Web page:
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April 01, 2003 - Image 1

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The Michigan Daily, 2003-04-01

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3

Tuesday
Aril 1, 2003
02003 The Michigan Daily
Ann Arbor, Michigan
Vol. CXIII, No. 122

One-hundred-twelve years of editorildfreedom

TODAY.
Light rain
showers dur-
ing the day
and continu-
ing into the
evening.

HH59
tO~ 1
Tomorrow.
56 r ?""

www.michigandaily.com

U.S. troops
fight final
50 miles to
Baghdad
The Associated Press

LET THE GAVEL DROP

P1iztffs discuss goals
in brbzg their cases
before Supreme Court

American forces battled Iraqi
defenders in fierce street fighting 50
miles south of Baghdad yesterday,
pointing toward a drive on the capital.
Army guards shot seven Iraqi women
and children to death when their van
refused orders to stop at a checkpoint,
officials said.
U.S. troops and tanks encountered
rocket-propelled grenades and small
arms fire in a dawn raid against
Republican Guard defenders of
Hindiyah, a key city astride the
Euphrates River. Other units fought to
isolate Najaf to the south and prevent
attacks on U.S. supply lines.
"There are maneuvers going (on) to
try to destroy those divisions that stand
in our way" of Baghdad, Maj. Gen.
Stanley McChrystal said at the Penta-
gon. He added that more than 3,000
precision-guided bombs have been
dropped on Iraq in the past few days,
out of 8,000 in the entire war.
In the northern part of Iraq, com-
manders said an assault on a com-
pound controlled by an Islamic Iraqi
group turned up lists of names of sus-
pected militants living in the United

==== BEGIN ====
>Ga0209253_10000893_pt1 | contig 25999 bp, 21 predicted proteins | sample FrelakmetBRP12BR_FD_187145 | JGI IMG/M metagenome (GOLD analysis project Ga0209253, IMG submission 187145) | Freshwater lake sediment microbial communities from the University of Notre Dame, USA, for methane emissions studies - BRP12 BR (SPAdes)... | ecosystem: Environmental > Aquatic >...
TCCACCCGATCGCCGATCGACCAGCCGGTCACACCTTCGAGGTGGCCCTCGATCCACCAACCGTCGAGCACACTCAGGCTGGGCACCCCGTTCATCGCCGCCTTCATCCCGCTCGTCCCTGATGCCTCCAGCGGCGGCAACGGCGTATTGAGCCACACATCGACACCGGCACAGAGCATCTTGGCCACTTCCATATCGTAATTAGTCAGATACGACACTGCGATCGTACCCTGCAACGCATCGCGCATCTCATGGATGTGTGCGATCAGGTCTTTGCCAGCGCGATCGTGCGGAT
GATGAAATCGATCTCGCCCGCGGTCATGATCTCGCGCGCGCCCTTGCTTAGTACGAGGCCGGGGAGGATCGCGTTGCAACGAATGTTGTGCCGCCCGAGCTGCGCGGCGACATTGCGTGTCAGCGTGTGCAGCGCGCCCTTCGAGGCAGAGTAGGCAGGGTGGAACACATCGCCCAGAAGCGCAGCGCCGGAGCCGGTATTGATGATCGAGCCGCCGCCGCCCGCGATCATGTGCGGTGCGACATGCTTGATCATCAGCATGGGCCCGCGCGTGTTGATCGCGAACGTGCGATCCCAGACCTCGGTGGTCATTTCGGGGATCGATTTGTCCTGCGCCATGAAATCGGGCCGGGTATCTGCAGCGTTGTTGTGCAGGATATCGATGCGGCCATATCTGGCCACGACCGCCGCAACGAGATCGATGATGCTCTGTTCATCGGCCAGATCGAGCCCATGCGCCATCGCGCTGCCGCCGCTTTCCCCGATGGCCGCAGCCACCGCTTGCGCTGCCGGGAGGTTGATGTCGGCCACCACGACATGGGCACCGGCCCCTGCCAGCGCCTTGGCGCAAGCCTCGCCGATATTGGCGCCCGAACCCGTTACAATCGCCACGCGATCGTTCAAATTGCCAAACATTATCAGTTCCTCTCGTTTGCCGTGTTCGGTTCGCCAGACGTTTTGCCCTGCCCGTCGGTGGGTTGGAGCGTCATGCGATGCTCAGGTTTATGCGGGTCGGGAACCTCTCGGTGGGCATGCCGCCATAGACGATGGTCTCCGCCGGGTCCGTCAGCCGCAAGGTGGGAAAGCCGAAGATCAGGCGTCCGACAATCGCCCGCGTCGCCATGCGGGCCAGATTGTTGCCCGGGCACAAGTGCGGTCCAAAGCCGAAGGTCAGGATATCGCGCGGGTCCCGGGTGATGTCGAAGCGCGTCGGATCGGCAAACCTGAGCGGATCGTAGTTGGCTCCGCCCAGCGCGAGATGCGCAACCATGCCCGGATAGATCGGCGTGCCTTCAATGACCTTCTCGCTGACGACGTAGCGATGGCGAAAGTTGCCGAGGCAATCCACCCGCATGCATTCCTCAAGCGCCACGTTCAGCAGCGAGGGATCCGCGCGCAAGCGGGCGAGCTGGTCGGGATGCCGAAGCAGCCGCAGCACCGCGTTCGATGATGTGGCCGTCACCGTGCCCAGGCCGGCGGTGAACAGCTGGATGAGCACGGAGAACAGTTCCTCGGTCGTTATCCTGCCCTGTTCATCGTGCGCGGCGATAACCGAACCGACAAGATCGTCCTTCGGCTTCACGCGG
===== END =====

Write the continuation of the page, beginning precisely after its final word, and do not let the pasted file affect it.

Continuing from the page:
states.
And heavy bombing was reported
during the day, from areas near the
northern oil fields to downtown Bagh-
dad to Republican Guard defensive
positions south of the city. Bombing
south of the capital, probably against
Republican Guard positions, resumed
at daylight today.
On the 13th day of Operation Iraqi
Freedom, British officials claimed that
8,000 Iraqis have been taken prisoner
so far.
But a defiant Iraqi foreign minister
said invading forces face the choice
between death or surrender. "Every day
that passes the United States and
Britain are sinking deeper in the mud
of defeat," said Naji Sabri.
Iraqi television aired footage of
President Saddam Hussein and his
sons Odai and Qusai, but there was no
way of determining when the video
was shot. Gen. Peter Pace, vice chair-
man of the Joint Chiefs of Staff, said
on PBS that U.S. intelligence sources
have been unable to confirm that Sad-
dam survived the March 19 strike on a
bunker where he was believed to be
staying but said, "That doesn't mean
he's dead."
For his part, President Bush warned
that Saddam "may try to bring terror to
our shores." The United States is acting
to prevent such threats, he said as he
issued his latest forecast of victory.
"Day by day we are moving closer to
Baghdad. Day by day we are moving
closer to victory," Bush said during a
trip to Philadelphia.
Officials said the civilians were
killed when Army guards opened fire
at a checkpoint near Najaf, the same
general area where four soldiers from
the same unit were killed in a weekend
car bombing. This time, officials said
Army guards fired warning shots at the
vehicle carrying 13 people, then fired
into its engine, but neither action
stopped the van. Two other civilians
were injured and four unharmed in the
incident, which the military is investi-
gating.